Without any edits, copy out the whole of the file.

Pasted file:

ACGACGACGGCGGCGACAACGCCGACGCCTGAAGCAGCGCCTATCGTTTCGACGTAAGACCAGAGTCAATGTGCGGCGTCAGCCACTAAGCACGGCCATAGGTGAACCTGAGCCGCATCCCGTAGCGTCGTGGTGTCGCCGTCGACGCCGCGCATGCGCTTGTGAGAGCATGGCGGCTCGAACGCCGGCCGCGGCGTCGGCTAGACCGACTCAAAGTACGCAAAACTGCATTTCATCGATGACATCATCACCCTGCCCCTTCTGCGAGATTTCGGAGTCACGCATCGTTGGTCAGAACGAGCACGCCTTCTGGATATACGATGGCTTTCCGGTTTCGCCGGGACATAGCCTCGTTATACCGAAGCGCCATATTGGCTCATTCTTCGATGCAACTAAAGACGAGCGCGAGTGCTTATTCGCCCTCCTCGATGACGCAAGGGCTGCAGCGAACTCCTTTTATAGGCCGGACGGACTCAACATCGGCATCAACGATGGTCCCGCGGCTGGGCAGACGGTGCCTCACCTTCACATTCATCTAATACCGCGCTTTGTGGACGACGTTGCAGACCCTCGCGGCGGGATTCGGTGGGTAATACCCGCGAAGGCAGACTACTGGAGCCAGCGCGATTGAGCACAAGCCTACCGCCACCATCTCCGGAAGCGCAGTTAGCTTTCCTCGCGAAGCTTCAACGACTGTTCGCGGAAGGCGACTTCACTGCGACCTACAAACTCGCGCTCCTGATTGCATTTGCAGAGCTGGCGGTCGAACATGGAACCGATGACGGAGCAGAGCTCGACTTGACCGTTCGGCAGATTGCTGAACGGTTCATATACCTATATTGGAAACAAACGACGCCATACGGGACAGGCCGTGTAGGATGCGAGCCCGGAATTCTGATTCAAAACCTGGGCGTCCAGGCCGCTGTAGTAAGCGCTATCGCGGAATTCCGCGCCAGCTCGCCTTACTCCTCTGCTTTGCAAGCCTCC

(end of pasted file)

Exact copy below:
ACGACGACGGCGGCGACAACGCCGACGCCTGAAGCAGCGCCTATCGTTTCGACGTAAGACCAGAGTCAATGTGCGGCGTCAGCCACTAAGCACGGCCATAGGTGAACCTGAGCCGCATCCCGTAGCGTCGTGGTGTCGCCGTCGACGCCGCGCATGCGCTTGTGAGAGCATGGCGGCTCGAACGCCGGCCGCGGCGTCGGCTAGACCGACTCAAAGTACGCAAAACTGCATTTCATCGATGACATCATCACCCTGCCCCTTCTGCGAGATTTCGGAGTCACGCATCGTTGGTCAGAACGAGCACGCCTTCTGGATATACGATGGCTTTCCGGTTTCGCCGGGACATAGCCTCGTTATACCGAAGCGCCATATTGGCTCATTCTTCGATGCAACTAAAGACGAGCGCGAGTGCTTATTCGCCCTCCTCGATGACGCAAGGGCTGCAGCGAACTCCTTTTATAGGCCGGACGGACTCAACATCGGCATCAACGATGGTCCCGCGGCTGGGCAGACGGTGCCTCACCTTCACATTCATCTAATACCGCGCTTTGTGGACGACGTTGCAGACCCTCGCGGCGGGATTCGGTGGGTAATACCCGCGAAGGCAGACTACTGGAGCCAGCGCGATTGAGCACAAGCCTACCGCCACCATCTCCGGAAGCGCAGTTAGCTTTCCTCGCGAAGCTTCAACGACTGTTCGCGGAAGGCGACTTCACTGCGACCTACAAACTCGCGCTCCTGATTGCATTTGCAGAGCTGGCGGTCGAACATGGAACCGATGACGGAGCAGAGCTCGACTTGACCGTTCGGCAGATTGCTGAACGGTTCATATACCTATATTGGAAACAAACGACGCCATACGGGACAGGCCGTGTAGGATGCGAGCCCGGAATTCTGATTCAAAACCTGGGCGTCCAGGCCGCTGTAGTAAGCGCTATCGCGGAATTCCGCGCCAGCTCGCCTTACTCCTCTGCTTTGCAAGCCTCC